Unravelling the immune system – 2021 Heinrich Wieland Prize for Thomas Boehm
Mainz, 18 October 2021: As one of the world’s foremost immunologists, Professor Thomas Boehm has made ground-breaking contributions to the understanding of how the immune system of vertebrates develops, how it works, and evolved over time. For his many achievements, he will receive the 2021 Heinrich Wieland Prize endowed with 100,000 euros by the Boehringer Ingelheim Foundation. His out-of-the-box thinking and innovative approaches have enabled surprising, even paradigm-shifting insights into the function of the immune system, which reach beyond immunology.
2020 and 2021 Heinrich Wieland Prize Symposium
Thomas Boehm, Director at the Max Planck Institute of Immunobiology and Epigenetics in Freiburg, Germany, will be awarded the prize during a festive ceremony as part of the 2020 and 2021 Heinrich Wieland Prizes Symposium at Nymphenburg Palace in Munich on 21 October geared towards the scientific community. This event will also include the postponed symposium and award ceremony for the 2020 Heinrich Wieland Prize: Professor Craig M. Crews, Yale University in New Haven, USA received it for pioneering targeted protein degradation as a new principle in pharmacology.
Link to the press release of the 2020 Heinrich Wieland Prize:
Journalists who would like to participate in the symposium, can write directly to: firstname.lastname@example.org
2021 Heinrich Wieland Prize at Berlin Science Week
A second event addressing the wider public takes place online on 2 November from 4-5 pm CEST as part of Berlin Science Week. This event will be in German and includes a discussion between the 2021 laureate Thomas Boehm and renown philosopher Professor Markus Gabriel of the University of Bonn, Germany, about human vulnerability in the context of disease and society. Further information can be found at:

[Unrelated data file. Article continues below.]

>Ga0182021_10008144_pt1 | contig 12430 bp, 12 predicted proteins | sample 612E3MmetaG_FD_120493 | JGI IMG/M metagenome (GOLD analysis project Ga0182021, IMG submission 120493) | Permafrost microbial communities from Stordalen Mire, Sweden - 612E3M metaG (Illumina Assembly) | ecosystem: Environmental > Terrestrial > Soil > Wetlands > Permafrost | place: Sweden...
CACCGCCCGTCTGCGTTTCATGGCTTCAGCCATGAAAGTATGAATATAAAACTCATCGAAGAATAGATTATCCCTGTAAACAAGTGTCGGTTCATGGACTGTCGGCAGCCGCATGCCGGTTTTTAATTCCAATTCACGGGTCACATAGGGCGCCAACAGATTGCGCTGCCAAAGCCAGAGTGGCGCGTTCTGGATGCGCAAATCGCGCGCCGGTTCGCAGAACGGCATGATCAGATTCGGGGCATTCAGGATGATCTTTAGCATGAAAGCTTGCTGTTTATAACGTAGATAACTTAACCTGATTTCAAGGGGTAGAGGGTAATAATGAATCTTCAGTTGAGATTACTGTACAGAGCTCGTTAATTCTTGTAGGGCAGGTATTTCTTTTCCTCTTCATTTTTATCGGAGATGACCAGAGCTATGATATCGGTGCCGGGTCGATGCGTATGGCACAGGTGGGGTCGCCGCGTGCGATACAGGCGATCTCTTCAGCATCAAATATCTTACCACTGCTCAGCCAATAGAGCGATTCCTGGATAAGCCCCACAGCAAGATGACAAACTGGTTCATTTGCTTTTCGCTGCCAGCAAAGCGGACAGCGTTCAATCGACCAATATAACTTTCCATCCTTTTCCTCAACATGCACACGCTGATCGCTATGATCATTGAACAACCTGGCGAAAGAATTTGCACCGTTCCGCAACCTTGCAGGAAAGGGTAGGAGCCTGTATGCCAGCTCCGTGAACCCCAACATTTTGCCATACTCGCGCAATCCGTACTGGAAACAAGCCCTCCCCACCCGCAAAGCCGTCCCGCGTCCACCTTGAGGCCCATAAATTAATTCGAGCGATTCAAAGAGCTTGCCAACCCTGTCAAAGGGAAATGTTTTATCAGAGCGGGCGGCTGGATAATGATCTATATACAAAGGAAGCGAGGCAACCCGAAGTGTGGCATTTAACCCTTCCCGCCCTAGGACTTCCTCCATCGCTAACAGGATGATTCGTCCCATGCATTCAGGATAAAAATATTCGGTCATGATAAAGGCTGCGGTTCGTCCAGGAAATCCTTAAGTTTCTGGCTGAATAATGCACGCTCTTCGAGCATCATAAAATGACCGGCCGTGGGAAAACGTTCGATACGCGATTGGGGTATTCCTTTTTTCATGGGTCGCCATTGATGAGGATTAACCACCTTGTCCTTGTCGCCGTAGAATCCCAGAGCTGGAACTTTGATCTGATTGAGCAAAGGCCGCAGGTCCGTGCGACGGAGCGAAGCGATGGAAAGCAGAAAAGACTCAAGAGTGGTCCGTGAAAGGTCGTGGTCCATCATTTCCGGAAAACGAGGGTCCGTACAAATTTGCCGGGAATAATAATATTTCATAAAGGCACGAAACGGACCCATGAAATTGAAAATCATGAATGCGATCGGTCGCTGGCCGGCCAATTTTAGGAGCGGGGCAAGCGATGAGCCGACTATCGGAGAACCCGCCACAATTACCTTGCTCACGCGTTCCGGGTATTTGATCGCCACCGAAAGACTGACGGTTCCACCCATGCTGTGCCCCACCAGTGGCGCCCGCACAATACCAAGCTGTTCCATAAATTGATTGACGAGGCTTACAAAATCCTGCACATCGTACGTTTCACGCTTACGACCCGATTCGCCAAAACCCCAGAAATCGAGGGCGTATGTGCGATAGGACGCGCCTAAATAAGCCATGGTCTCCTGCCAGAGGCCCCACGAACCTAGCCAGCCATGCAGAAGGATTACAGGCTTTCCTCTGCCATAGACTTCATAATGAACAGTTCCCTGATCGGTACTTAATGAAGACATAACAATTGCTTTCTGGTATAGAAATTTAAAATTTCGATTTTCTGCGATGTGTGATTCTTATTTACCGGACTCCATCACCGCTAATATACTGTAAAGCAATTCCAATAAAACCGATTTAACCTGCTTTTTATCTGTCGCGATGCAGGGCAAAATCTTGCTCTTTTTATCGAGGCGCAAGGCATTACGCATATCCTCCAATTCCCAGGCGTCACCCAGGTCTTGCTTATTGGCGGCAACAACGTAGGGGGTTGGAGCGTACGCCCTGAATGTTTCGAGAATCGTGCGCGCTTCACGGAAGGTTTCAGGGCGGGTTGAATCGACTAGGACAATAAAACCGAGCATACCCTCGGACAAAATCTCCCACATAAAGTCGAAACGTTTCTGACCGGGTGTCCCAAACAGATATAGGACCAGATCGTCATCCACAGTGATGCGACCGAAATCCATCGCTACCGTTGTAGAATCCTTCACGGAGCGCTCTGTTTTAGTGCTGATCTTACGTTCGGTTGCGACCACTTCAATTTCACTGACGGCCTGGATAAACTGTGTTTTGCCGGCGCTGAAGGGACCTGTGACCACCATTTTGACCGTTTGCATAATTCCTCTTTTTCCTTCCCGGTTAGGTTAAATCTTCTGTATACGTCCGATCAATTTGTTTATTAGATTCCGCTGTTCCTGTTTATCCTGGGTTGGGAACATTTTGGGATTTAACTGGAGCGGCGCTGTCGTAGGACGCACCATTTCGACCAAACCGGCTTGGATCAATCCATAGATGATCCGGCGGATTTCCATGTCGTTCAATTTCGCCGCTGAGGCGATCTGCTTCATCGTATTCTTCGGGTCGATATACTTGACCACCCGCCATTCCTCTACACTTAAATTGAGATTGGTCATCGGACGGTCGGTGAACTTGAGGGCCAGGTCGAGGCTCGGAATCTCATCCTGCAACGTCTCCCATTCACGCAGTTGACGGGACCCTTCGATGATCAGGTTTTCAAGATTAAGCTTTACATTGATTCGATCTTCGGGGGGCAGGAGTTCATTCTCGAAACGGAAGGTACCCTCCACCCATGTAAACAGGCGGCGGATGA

Ground-breaking discoveries by Thomas Boehm
The research of Professor Thomas Boehm has deeply influenced the contemporary understanding of the immune system and its function. “Working with such diverse systems such as human cells, mice, zebrafish, and even deep-sea anglerfish, his scientific acumen and unconventional approaches have given us a detailed understanding of the immune system, especially of the role the thymus plays” says Christoph Boehringer, Chair of the Boehringer Ingelheim Foundation. The thymus is part of the adaptive immune system that is unique to vertebrates and learns to recognize and remember new pathogens. It can be considered as the training ground for the thymocytes, better known as T cells. In this organ, these cells learn to distinguish between the body’s own cells and invading pathogens, necessary to tolerate the former and attack the latter.
Boehm’s work on lampreys – primitive fish that split off from our lineage about 450 million years ago – gives us the means to look back in evolutionary time to when vertebrates first developed their adaptive immune system. As the name implies, it can adapt its response to fit the attacking pathogen. Without it, vaccines as we know them would not be possible, as it is the part of the immune system that can remember new pathogens.
Early on in his career, Boehm found a gene – Foxn1 – that regulates how cells in the inner lining of the thymus develop and organize themselves so they can teach T cells to recognize the body’s own cells. “With this finding from Thomas Boehm, it was possible for the first time to use genetics in studying the mechanism of T cell development. This advance from a then early career researcher had a significant impact on the field of immunology”, says F.-Ulrich Hartl, chair of the selection committee of the Heinrich Wieland Prize. “A feat he has repeated again and again during his career, for example, by identifying general design principles of the adaptive immune system in vertebrates, finding out how the immune system influences partner choice via smell, or just recently with his discovery that deep-sea anglerfish can switch off their adaptive immune system, something that was thought to be impossible.”
Details on some of Thomas Boehm’s findings